Stimulus Update: Parents Say the IRS Jilted Them On Child Tax Credit Money

Kid playing with mother in public park.
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The third installment of the monthly advance payments for the child tax credit hit bank accounts on Sept. 15, but some parents are claiming the IRS did not give them the full amount they were owed.

See: Didn’t Get Your Child Tax Credit? Here’s How to Track It Down
Find: How To Use The Child Tax Credit Direct Deposit Portal

The Detroit Free Press shared the story of a family that received money — late — for only two of three children. Their 4-year-old, who should have qualified the family for a $300 credit, was not counted. On Friday, two days after the payment should have been deposited, the family got $500 for the month instead of the $800 they were supposed to receive.

They are not the only family to have problems with the September payments. Parents across the country have taken to social media platforms to complain about missing amounts and to see if other families were jilted out of their full benefit payment as well.

This month’s payments seem to have been fraught with technical complications. On Friday, the IRS released a note acknowledging that over 2% of recipients did not receive a payment at all that should have received one.

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For those who did receive a payment but believe there was an error in the amount received, there are a number of reasons the IRS claims could be causing the problem.

One of the reasons your payment could be reduced is if only one spouse changed an address or bank account in the IRS Update Portal. In this case, the other spouse’s half of the credit could have gone to the other bank account or address listed on file. Another reason for reduced payments is due to how the IRS processed your 2020 tax return. If your return was processed late, or you just recently filed, it’s possible that your child tax credit amount was adjusted accordingly, and this wasn’t done until the third payment.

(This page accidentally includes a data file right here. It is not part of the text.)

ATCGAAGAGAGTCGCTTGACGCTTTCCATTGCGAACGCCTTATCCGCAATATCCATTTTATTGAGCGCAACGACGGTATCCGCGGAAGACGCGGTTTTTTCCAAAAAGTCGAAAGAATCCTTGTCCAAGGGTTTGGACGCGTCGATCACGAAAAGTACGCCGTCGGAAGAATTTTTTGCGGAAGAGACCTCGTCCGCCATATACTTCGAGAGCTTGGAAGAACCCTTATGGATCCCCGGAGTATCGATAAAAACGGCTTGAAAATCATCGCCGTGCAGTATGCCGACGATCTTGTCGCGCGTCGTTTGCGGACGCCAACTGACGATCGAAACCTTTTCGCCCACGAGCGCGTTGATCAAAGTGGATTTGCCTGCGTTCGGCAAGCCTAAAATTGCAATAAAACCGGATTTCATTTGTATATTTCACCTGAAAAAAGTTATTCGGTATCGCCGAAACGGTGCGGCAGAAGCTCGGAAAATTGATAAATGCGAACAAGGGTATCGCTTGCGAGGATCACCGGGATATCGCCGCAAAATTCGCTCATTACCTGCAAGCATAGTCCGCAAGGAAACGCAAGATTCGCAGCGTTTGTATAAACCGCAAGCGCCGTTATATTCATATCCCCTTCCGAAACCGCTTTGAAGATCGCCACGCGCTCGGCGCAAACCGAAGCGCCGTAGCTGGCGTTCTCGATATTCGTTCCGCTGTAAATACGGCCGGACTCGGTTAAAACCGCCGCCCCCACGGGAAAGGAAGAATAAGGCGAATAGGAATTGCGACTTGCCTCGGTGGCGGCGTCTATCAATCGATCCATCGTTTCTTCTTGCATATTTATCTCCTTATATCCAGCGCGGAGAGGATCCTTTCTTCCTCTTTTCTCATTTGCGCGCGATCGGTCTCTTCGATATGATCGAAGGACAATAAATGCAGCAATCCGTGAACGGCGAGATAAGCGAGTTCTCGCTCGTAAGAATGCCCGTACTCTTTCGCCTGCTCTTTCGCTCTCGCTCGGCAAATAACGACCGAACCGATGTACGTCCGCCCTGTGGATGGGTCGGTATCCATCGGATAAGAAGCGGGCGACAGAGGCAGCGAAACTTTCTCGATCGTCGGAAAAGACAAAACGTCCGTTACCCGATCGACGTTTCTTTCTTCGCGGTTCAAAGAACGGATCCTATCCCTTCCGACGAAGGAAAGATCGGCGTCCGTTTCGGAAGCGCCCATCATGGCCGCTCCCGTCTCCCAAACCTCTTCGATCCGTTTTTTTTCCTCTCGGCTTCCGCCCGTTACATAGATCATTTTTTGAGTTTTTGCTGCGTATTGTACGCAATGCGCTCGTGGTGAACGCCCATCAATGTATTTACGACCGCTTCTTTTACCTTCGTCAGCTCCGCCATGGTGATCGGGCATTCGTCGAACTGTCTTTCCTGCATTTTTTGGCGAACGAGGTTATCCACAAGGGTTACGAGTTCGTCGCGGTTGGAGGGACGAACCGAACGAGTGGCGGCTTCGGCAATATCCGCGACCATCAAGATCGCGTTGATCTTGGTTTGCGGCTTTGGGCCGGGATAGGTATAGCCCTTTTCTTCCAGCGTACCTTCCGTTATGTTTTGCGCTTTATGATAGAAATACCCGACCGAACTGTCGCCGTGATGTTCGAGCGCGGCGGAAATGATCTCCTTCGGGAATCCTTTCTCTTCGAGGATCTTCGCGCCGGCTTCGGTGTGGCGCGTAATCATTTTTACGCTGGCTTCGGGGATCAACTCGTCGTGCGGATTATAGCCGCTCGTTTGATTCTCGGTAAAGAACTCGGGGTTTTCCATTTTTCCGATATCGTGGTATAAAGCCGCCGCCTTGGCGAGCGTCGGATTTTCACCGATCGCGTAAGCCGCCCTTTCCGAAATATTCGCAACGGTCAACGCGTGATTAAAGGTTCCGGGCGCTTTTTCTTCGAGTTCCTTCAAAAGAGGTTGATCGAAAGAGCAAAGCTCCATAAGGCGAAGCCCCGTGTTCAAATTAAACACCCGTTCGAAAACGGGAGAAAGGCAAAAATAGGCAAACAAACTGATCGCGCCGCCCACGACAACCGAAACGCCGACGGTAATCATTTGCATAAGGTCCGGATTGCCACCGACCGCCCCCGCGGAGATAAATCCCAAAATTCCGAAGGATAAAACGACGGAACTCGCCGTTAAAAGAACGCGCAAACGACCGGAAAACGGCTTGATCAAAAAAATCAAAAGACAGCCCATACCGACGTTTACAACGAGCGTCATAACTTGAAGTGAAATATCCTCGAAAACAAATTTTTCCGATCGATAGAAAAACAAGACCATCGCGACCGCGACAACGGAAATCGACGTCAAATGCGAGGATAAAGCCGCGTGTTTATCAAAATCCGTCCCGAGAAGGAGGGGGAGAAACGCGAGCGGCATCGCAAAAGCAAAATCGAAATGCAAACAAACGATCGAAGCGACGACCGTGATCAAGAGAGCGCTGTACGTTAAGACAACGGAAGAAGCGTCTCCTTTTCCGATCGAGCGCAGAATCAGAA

Furthermore, there is an additional roadblock to the current IRS systems — there is no way to currently inform the IRS of income changes or the number of new children born between the 2020 and 2021 tax seasons. This means that if you recently gave birth, adopted or had children age out, there is no way to have this reflected on your current CTC eligibility. The IRS has stated that the portal will be updated with these functionalities in the future, specifically when adding or removing eligible children and changing marital status.

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See: 10 Ways To Lower Your Cost of Living Without Moving
Find: The 8 Best Deals From Costco’s September Coupon Book

Most of these problems should be resolved by next year at tax time. It will be then that the IRS will resolve your tax return for this year, and any benefit you received that may have perhaps been above the income threshold. In most cases, you just simply would not receive the other half of the benefit that is due to be given next year. The IRS will automatically update this for you — just make sure you file on time and early enough that it is resolved before you’re hit with a bill.

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About the Author

Georgina Tzanetos is a former financial advisor who studied post-industrial capitalist structures at New York University. She has eight years of experience with concentrations in asset management, portfolio management, private client banking, and investment research. Georgina has written for Investopedia and WallStreetMojo. 
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